UNIBusiness ramps up focus on data and analytics
In today’s world of business, not everything is wrapped in a pretty bow, particularly in an increasingly data-driven world. Millions of pieces of information can be collected in one spot with little to no organization. That’s why employers have increasingly been looking for business students with a deeper understanding of data and analytics.
Over the past year, UNIBusiness has taken steps to fill that need.
Last fall, the college created an analytics committee with representation across all of its academic disciplines. The goal? To find ways to supplement and build upon the already-strong analytics core in the college’s curriculum. So far, progress has those within UNIBusiness excited.
“Some businesses are requiring the students they hire to do this,” said Bryce Kanago, associate professor of economics and a co-chair on the analytics committee. “We’ve been getting input from businesses that this is useful. And then we get some input from students that this is especially useful in economics. So we see students being hired, and we see employers asking for these skills. That’s one of the things that motivates us.”
The committee has looked at three ways to implement analytics into the college: through the core curriculum, as a standalone second major and through a certificate or minor program. Discussions are still ongoing.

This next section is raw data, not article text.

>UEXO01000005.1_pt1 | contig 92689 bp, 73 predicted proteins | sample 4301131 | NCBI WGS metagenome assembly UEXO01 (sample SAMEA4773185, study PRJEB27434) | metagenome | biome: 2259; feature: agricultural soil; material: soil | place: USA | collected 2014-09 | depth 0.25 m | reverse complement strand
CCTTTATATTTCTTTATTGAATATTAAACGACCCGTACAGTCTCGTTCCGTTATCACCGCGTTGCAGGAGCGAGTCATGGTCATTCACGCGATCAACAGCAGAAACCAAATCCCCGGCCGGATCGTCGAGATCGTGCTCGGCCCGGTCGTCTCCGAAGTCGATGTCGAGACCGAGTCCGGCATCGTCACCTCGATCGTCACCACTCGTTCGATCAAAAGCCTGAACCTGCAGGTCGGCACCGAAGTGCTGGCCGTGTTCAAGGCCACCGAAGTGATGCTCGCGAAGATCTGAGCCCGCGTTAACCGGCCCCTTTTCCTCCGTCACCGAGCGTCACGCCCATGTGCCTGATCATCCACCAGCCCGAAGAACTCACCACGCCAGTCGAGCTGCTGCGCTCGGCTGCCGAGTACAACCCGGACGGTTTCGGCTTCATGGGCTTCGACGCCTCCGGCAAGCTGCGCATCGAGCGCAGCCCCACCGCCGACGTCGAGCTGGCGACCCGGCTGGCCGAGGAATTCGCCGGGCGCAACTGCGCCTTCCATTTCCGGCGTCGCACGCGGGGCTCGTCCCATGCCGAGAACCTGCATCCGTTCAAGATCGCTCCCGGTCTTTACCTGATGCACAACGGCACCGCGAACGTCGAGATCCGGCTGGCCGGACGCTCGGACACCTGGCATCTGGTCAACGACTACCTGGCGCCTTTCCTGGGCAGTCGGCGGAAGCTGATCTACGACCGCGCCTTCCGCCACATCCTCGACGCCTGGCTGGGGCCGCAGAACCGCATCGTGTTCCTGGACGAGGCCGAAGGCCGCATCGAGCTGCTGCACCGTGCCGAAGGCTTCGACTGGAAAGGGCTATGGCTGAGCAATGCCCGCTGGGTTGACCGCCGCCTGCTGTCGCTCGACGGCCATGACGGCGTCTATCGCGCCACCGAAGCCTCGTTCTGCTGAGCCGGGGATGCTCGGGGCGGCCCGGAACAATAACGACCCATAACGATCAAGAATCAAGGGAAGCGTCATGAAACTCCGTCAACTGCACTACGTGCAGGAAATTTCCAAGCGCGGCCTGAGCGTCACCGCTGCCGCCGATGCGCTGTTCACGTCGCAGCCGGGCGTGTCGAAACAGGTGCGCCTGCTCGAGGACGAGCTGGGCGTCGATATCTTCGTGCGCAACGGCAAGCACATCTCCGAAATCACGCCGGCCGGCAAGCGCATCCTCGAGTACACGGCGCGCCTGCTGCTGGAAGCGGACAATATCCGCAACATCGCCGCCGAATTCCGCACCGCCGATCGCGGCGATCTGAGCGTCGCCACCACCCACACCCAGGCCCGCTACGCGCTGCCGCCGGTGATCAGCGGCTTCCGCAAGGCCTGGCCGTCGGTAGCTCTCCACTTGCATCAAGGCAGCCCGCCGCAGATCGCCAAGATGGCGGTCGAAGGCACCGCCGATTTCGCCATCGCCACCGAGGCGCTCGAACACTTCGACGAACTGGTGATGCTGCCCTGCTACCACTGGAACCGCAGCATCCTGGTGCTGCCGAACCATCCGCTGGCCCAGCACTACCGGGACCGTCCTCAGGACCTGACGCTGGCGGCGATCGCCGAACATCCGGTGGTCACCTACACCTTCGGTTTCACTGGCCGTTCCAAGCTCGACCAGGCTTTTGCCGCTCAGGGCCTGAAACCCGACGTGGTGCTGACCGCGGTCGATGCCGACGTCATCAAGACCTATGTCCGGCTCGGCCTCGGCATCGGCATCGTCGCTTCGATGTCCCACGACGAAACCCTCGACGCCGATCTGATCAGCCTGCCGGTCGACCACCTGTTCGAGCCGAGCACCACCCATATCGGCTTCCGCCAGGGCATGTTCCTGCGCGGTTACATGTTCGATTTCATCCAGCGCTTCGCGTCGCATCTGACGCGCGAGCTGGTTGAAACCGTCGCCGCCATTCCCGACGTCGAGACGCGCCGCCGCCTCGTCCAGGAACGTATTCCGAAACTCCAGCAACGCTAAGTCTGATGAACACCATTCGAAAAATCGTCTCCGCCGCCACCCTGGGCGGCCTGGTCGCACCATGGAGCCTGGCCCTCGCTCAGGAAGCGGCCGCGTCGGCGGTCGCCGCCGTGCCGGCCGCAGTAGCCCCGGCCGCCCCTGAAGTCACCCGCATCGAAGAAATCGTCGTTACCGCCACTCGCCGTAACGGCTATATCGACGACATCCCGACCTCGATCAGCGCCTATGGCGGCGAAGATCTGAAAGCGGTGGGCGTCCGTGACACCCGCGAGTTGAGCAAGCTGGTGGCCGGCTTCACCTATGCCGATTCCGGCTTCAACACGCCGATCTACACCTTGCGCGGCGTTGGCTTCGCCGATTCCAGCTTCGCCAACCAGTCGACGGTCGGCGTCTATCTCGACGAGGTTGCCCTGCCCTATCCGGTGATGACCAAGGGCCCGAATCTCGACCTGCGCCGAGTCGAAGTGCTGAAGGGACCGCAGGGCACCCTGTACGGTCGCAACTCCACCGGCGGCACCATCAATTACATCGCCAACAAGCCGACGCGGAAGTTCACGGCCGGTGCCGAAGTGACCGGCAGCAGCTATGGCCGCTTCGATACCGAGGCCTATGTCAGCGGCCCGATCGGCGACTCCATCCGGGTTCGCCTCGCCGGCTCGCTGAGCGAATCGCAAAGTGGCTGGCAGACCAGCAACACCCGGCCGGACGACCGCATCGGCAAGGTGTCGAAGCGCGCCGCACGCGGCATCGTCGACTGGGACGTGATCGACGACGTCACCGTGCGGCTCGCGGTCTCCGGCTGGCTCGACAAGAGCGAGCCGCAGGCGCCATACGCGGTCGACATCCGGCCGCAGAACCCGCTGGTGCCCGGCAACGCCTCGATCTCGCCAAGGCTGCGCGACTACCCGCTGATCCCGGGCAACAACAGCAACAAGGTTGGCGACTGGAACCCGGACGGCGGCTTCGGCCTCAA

“We were challenged to look at ways analytics are being woven into our core curriculum while finding ways for students to dig deeper if they want to,” said Betsy Ratchford, instructor of Management Information Systems and another co-chair on the analytics committee. “I’m excited about the fact that we’re trying to respond to what businesses need.”
MIS added an analytics emphasis last fall, providing students the option to graduate with a deeper understanding of data and analytics. The first cohort of students with the emphasis is expected to graduate in May.
Ratchford talked with a student who completed a semester-long internship working on an analytics-focused team in Cedar Rapids. The student mentioned how important it is to interpret and organize data to ensure better decision making. That’s a main focus for UNIBusiness going forward — arm students with the skills and knowledge to make sound decisions based on a wide range of data.
“You have to know what the data is and what it’s for and what type of solution you’re coming up with to understand the business problem,” Ratchford said. “That way you know you’re getting the right type of results. Some things in business don’t change, like the core fundamentals. But we are looking for things that can help a business, excite our students and give them skills that will make them marketable to different organizations.”